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Review these 9 low-code use cases and industry examples

Don't get hung up on the basics of low-code and your development teams' makeup. Evaluate the following use cases to see if low-code makes sense for your project goals.

The classic example of a low-code use case is to help non-professional or "citizen" developers build simple applications, such as a business analytics dashboard. But low-code development techniques can help professional developers be more efficient with larger tasks, such as legacy applications or back-end integrations.

Here's a look at some use cases where enterprise development teams may benefit from incorporating low-code tools or processes into their workflows.

Common low-code use cases

These core low-code use cases can benefit developers across virtually any industry:

  • UI design. Building a user interface can sometimes be harder than building an actual application, largely because user interfaces often need to work across a variety of devices and platforms, from desktops to mobile and the web. (Operating systems matter here as well; an interface for one OS depends on a set of libraries or toolkits that are not available on other OSes.) Low-code can automatically generate interface code for an application UI that can be quickly overhauled as user preferences change.
  • Platform integration. Some low-code tools can generate configurations that enable application integration between platforms, such as a CRM or CMS system, that are difficult to write manually. For example, you can use tools to integrate an app built on Heroku into Salesforce, with less (but not zero) coding and custom configuration management.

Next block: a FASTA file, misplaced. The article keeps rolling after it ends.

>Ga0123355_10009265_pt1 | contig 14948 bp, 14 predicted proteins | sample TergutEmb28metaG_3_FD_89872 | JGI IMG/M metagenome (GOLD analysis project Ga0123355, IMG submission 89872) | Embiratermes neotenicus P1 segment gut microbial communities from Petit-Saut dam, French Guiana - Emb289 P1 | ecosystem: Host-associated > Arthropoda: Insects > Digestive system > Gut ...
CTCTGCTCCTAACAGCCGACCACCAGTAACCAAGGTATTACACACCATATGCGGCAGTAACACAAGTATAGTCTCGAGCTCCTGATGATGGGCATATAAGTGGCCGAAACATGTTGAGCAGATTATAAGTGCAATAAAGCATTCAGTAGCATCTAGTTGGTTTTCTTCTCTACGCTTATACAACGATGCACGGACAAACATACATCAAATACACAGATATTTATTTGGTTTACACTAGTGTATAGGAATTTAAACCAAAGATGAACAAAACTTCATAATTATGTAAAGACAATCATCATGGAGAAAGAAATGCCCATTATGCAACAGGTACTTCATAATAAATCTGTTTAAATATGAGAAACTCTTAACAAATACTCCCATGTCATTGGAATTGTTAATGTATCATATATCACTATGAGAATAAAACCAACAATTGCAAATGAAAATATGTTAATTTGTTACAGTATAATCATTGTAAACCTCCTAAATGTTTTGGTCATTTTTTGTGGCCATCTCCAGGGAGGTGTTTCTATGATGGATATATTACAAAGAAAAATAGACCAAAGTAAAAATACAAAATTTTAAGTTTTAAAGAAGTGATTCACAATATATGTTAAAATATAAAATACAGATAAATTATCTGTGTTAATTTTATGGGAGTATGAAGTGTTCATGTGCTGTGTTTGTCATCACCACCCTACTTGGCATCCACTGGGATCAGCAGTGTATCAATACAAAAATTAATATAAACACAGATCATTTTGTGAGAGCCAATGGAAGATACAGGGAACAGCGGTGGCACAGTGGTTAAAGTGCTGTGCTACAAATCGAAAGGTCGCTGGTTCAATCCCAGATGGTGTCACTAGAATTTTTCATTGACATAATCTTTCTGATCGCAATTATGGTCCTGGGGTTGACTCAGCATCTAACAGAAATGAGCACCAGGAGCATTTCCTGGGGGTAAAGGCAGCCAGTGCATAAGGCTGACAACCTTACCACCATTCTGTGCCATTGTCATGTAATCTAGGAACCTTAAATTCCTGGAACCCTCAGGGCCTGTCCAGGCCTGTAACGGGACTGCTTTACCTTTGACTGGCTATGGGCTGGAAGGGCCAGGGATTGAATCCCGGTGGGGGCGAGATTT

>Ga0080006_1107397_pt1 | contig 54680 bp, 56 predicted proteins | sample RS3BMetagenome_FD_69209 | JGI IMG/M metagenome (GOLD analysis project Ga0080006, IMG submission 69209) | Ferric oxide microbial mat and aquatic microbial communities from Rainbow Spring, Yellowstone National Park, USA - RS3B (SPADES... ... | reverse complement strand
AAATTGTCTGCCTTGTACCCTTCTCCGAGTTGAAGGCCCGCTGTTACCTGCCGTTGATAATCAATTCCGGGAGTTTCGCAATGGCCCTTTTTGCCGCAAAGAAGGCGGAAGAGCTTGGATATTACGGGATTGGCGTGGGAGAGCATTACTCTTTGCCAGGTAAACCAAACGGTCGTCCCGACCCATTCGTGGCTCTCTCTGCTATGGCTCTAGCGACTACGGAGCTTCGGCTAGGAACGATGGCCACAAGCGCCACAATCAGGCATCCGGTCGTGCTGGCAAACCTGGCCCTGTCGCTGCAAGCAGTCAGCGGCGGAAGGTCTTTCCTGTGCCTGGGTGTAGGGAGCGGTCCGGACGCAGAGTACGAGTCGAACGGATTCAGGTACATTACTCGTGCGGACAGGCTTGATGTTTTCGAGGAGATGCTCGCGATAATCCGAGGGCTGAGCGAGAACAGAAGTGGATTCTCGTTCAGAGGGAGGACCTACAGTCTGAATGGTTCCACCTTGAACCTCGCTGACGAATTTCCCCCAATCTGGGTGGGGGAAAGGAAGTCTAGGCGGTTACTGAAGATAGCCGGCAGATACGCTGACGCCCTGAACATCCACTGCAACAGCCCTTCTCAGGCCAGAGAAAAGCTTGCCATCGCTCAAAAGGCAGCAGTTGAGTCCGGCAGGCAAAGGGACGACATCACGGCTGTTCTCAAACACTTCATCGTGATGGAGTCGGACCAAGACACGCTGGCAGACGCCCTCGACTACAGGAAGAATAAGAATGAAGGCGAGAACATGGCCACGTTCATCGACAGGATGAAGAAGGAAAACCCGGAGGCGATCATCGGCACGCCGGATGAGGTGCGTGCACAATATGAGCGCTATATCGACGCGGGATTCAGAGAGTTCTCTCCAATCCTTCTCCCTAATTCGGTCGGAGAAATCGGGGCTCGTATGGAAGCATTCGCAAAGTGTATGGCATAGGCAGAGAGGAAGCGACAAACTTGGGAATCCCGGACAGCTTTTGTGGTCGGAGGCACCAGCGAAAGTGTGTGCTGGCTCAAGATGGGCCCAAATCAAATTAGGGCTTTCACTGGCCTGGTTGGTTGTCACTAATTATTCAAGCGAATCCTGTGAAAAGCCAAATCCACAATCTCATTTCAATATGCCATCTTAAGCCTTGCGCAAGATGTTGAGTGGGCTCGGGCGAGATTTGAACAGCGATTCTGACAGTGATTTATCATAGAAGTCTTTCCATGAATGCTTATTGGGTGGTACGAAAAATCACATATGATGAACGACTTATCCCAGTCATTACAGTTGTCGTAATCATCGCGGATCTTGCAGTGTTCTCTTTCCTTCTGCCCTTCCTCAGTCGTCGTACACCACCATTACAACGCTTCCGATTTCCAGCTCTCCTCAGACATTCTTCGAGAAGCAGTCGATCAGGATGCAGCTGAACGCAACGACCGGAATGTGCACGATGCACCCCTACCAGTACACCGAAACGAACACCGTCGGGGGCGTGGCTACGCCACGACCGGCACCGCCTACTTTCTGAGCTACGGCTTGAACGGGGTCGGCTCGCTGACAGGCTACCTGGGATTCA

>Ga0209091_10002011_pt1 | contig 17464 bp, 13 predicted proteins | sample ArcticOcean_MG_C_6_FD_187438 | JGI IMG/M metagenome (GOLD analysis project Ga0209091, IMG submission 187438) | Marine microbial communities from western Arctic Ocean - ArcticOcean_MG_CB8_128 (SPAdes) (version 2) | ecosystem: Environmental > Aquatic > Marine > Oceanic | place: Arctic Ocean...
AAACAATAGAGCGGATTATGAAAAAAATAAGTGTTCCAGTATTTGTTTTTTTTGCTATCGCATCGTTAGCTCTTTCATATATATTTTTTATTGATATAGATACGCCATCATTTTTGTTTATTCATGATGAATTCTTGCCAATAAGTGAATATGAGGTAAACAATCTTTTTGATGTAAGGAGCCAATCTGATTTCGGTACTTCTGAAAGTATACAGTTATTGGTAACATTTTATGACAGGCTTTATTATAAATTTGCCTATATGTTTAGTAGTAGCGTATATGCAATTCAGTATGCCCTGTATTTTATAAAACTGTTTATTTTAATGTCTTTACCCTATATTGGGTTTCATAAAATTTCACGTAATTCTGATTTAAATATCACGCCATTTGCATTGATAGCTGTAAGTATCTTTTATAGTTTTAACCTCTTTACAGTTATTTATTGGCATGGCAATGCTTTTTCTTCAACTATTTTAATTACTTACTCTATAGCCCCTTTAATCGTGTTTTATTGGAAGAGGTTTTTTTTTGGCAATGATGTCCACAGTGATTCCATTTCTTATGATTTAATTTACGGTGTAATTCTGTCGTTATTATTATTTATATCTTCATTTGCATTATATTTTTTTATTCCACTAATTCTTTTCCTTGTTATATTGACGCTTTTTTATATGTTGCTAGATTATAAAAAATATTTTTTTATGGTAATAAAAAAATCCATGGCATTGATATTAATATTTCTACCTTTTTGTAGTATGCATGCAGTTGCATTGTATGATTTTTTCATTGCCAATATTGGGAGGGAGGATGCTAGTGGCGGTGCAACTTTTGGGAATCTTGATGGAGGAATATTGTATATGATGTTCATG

• API generation. It's a lot of work to manually generate an API, especially for many legacy apps that weren't designed to accommodate one. Low-code API generators can automatically build APIs based on existing application code.
  • Business process management. Many BPM systems offer built-in low-code tools to create apps that help manage or analyze data. While these features may sometimes be useful for citizen developers who need a simple app, they can also save professional developers time when they build more complex apps that integrate with BPM systems.
  • Containerization. Vendors are starting to integrate their low-code platforms with deployment environments like Kubernetes, to allow applications to run inside containers. This could be an option for businesses that want to deploy an application quickly to different environments, such as the public cloud.

Industry examples of low-code use cases

Agility and velocity are important in software development operations, but they're especially critical in industries that need to scale their operations or quickly pivot against broader market changes.

As a result, low-code development techniques can be especially useful to empower teams in the following industries to build applications faster and with fewer personnel or resources:

  • Education. The landscape surrounding both K-12 and higher education continually changes as enrollments fluctuate and educational strategies and assessments evolve, especially considering the rollout of hybrid and remote learning in the midst of the pandemic. Low-code can help schools build and rebuild applications that measure learning outcomes as variables change, such as class sizes or online versus in-person attendance. It also can help integrate various digital platforms, such as enrollment management platforms and learning management systems which are often based on legacy systems. Schools also have used low-code apps as part of their reopening procedures, to build reusable template-based apps and websites that provide information and protocols for various needs, such as contact tracing and schedule changes.